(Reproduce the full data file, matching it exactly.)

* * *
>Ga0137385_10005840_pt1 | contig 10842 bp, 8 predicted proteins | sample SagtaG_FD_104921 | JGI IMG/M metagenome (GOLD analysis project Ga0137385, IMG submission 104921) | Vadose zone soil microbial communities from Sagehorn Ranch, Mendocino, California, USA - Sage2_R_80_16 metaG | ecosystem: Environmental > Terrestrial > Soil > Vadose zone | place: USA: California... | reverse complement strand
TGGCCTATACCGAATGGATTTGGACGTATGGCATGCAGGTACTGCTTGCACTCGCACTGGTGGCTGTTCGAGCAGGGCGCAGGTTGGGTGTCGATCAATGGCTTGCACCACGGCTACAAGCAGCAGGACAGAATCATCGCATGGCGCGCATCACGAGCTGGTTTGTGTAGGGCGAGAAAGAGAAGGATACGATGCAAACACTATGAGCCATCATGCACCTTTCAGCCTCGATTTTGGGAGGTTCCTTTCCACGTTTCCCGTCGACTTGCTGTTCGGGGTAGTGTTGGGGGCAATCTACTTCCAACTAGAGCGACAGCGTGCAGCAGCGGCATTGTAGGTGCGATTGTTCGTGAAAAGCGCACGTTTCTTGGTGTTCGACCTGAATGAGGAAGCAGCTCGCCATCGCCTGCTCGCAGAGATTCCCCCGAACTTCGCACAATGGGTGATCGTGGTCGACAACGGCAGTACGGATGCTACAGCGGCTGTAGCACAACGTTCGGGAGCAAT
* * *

>Ga0137385_10005840_pt1 | contig 10842 bp, 8 predicted proteins | sample SagtaG_FD_104921 | JGI IMG/M metagenome (GOLD analysis project Ga0137385, IMG submission 104921) | Vadose zone soil microbial communities from Sagehorn Ranch, Mendocino, California, USA - Sage2_R_80_16 metaG | ecosystem: Environmental > Terrestrial > Soil > Vadose zone | place: USA: California... | reverse complement strand
TGGCCTATACCGAATGGATTTGGACGTATGGCATGCAGGTACTGCTTGCACTCGCACTGGTGGCTGTTCGAGCAGGGCGCAGGTTGGGTGTCGATCAATGGCTTGCACCACGGCTACAAGCAGCAGGACAGAATCATCGCATGGCGCGCATCACGAGCTGGTTTGTGTAGGGCGAGAAAGAGAAGGATACGATGCAAACACTATGAGCCATCATGCACCTTTCAGCCTCGATTTTGGGAGGTTCCTTTCCACGTTTCCCGTCGACTTGCTGTTCGGGGTAGTGTTGGGGGCAATCTACTTCCAACTAGAGCGACAGCGTGCAGCAGCGGCATTGTAGGTGCGATTGTTCGTGAAAAGCGCACGTTTCTTGGTGTTCGACCTGAATGAGGAAGCAGCTCGCCATCGCCTGCTCGCAGAGATTCCCCCGAACTTCGCACAATGGGTGATCGTGGTCGACAACGGCAGTACGGATGCTACAGCGGCTGTAGCACAACGTTCGGGAGCAAT